In support of their motion, Settlement Class Counsel submit a declaration from Richard M. Pearl who opines on the reasonableness of the rates charged by counsel. Mr. Pearl relies on rates that have been approved in other cases and refers to the rates charged by other firms within the Northern District that are similar to the rates charged by Settlement Class Counsel. (Docket No. 138-10, Declaration of Richard M. Pearl, ¶¶ 9-13.) The Court concludes Plaintiffs have shown that the requested rates are reasonable. The Court also has carefully considered the supplemental declarations submitted by each counsel, and it concludes that the hours Settlement Class Counsel expended on this litigation are reasonable and that Settlement Class Counsel worked to avoid duplication of efforts.

As set forth above, a multiplier is designed to take into account the "quality of the representation, the novelty and complexity of the issues, the results obtained, and the contingent risk presented." Lealao, 82 Cal.App.4th at 26.; see also id. at 40 n.8 (citing Serrano v. Priest, 20 Cal.3d 25, 49 (1977)). Courts may also consider such factors as: the skill needed to perform the legal service properly; whether the attorney was precluded from taking other employment; time limitations imposed by the client or the circumstances; whether the case was "undesirable;" and awards in other cases. See, e.g., Fischel v. Equitable Life Assurance Society of the United States, 307 F.3d 997, 1007 n.7 (9th Cir. 2002).

Settlement Class Counsel accepted the case on a contingency basis, they have obtained a good result for the Class Members, and they will be required to continue to do work relating to administration of the settlement, including monitoring the injunctive relief. On balance, Settlement Class Counsel provided quality representation to Plaintiffs and the Class Members. Certain Settlement Class Counsel also attest that they gave up other work or were unable to take on other work as a result of pursuing this case. ( See, e.g., Docket No. 138-5, Supplemental Thamer Decl., ¶ 21; 138-6, Supplemental Stebner Decl., ¶ 10.) In addition, Settlement Class Counsel and Defendants negotiated the issue of fees after they had come to an agreement on the issues of compensatory and injunctive relief, and the fees will not come out of the funds that are to be made available for Class Members. (Docket No. 138, Supplemental Nelson Decl., ¶ 27.)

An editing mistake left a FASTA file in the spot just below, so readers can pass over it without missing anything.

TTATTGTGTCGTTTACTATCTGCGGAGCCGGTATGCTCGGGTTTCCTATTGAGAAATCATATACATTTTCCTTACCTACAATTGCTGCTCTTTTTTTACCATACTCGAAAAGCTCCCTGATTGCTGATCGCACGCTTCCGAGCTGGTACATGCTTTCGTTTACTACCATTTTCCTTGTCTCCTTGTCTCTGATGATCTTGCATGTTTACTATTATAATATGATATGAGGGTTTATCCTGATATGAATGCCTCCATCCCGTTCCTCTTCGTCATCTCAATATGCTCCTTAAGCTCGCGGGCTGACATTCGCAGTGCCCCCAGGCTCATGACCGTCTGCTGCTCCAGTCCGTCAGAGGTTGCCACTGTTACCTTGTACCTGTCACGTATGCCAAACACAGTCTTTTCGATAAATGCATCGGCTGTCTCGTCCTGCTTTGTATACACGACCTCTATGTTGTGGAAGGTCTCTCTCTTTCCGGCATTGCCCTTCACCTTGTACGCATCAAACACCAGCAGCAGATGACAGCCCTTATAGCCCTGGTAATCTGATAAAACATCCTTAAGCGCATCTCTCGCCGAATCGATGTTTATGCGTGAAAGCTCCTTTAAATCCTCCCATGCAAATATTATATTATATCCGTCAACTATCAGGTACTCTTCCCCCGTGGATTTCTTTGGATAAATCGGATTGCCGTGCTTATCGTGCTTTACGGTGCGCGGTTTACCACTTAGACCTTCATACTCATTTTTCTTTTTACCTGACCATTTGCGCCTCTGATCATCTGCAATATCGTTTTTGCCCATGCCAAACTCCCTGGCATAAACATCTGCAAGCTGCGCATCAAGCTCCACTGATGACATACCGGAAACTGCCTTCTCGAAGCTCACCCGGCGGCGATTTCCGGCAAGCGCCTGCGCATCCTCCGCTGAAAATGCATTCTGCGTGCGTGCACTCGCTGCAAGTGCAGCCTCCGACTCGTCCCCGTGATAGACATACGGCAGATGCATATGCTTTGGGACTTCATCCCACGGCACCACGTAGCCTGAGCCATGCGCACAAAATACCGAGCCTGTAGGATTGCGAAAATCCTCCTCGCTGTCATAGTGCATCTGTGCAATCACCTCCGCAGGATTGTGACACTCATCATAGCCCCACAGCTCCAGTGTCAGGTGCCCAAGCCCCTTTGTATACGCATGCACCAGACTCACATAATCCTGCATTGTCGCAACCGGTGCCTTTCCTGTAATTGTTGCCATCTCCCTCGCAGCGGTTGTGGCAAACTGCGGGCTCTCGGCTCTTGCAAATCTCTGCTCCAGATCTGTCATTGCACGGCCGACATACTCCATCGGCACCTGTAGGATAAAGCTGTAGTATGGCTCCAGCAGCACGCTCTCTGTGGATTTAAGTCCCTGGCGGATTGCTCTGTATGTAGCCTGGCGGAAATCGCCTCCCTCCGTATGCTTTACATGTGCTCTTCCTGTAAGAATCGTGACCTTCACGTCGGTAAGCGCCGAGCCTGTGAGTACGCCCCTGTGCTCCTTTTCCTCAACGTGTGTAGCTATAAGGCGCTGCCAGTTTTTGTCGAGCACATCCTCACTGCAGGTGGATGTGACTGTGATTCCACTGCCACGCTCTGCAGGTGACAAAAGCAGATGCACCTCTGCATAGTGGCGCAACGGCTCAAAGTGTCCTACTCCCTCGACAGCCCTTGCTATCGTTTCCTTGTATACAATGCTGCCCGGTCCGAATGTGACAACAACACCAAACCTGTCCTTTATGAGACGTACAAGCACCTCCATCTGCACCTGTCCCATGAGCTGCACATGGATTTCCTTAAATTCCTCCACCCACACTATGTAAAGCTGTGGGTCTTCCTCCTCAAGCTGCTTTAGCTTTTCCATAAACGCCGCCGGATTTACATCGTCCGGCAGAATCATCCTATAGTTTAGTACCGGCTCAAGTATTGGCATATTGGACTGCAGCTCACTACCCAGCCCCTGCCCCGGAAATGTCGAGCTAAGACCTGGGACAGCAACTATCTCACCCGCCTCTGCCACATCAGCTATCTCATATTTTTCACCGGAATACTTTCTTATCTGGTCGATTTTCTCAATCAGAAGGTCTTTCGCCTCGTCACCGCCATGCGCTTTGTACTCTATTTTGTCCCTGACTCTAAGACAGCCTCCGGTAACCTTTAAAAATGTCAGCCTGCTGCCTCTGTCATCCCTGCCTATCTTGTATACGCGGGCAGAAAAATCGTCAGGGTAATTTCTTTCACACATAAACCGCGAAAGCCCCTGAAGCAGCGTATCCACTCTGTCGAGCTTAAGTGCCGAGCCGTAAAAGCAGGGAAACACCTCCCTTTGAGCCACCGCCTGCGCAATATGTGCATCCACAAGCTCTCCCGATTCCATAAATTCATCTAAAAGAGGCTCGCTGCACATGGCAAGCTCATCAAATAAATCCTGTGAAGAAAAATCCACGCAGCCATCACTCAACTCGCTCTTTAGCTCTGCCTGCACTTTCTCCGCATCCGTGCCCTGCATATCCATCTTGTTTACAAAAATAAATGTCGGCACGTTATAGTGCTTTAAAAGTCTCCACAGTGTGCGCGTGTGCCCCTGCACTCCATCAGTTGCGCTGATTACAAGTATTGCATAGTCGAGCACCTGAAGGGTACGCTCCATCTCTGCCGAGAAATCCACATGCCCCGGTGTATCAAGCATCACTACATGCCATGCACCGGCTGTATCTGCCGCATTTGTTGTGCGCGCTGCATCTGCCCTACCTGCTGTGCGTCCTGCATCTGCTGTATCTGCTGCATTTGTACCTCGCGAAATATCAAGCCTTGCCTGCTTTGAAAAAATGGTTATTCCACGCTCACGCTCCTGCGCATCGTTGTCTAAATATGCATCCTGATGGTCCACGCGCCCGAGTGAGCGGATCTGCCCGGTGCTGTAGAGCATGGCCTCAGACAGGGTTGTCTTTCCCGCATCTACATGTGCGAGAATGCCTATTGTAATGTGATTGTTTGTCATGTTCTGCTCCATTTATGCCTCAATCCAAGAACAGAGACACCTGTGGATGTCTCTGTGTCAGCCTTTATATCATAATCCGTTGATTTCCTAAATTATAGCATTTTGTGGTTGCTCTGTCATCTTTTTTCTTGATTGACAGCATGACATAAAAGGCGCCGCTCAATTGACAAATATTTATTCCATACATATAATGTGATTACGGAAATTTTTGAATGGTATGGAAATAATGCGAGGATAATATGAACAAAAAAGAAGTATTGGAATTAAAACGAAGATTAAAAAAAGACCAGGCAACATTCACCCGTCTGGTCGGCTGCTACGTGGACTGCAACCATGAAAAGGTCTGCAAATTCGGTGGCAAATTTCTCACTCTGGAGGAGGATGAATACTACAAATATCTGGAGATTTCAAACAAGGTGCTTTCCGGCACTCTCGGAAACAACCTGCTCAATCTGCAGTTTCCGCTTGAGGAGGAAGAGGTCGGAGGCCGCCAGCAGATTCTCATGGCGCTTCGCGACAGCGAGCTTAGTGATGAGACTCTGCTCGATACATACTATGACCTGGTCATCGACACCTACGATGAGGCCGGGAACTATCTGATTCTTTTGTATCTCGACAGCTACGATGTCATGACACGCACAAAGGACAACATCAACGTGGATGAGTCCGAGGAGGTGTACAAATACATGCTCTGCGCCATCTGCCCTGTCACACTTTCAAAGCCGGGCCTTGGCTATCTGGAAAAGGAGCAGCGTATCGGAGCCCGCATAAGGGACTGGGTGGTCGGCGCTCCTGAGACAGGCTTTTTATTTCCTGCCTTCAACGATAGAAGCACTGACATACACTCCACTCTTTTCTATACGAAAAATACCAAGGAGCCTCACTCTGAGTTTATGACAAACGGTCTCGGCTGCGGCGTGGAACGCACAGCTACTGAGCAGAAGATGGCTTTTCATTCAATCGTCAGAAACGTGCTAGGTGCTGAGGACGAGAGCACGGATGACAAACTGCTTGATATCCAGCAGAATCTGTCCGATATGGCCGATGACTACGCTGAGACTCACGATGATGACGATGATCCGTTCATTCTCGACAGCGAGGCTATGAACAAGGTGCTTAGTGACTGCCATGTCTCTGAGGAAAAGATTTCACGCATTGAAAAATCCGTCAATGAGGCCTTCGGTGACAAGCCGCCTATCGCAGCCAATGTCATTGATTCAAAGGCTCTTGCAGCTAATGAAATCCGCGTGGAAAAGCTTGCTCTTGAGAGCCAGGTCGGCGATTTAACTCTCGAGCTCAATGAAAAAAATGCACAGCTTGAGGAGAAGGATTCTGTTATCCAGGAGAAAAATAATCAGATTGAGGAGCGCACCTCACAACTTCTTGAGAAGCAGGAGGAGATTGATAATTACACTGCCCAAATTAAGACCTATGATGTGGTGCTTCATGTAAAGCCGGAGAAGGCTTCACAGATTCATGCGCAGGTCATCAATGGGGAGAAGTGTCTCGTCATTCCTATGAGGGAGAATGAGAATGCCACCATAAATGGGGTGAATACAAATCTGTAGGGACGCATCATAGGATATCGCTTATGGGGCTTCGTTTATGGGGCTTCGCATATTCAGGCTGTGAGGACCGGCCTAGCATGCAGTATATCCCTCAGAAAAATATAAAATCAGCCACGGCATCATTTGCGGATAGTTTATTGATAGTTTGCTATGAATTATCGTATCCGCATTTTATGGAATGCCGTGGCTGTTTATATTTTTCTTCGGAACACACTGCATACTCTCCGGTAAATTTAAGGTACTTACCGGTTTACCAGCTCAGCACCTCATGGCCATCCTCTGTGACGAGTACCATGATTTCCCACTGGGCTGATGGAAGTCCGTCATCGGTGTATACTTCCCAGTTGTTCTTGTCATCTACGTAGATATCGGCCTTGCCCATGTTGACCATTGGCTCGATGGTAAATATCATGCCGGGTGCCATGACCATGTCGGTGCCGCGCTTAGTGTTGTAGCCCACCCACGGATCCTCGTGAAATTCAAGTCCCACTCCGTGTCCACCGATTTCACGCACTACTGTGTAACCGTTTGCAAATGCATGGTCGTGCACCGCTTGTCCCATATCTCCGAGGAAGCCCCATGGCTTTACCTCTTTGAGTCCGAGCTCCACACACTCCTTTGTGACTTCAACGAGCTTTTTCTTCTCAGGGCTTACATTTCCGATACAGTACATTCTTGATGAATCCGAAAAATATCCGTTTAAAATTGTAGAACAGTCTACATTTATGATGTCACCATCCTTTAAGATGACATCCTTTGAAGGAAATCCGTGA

The Court concludes that, on the facts of this case, the lodestar is reasonable, especially in light of the fact that Settlement Class Counsel have applied a negative multiplier, and seek an award that is less than their base lodestar.

2. Percentage of Recovery.

The Court also will conduct a cross-check of the lodestar by using the percentage of recovery method. The Ninth Circuit has established "25% of the common fund as a benchmark award for attorneys' fees." Hanlon, 150 F.3d at 1029; accord In re Consumer Privacy Cases, 175 Cal.App.4th 545, 557 n. 13 (2009). The Court may adjust this benchmark to account for "special circumstances." Six Mexican Workers, 904 F.2d at 1311.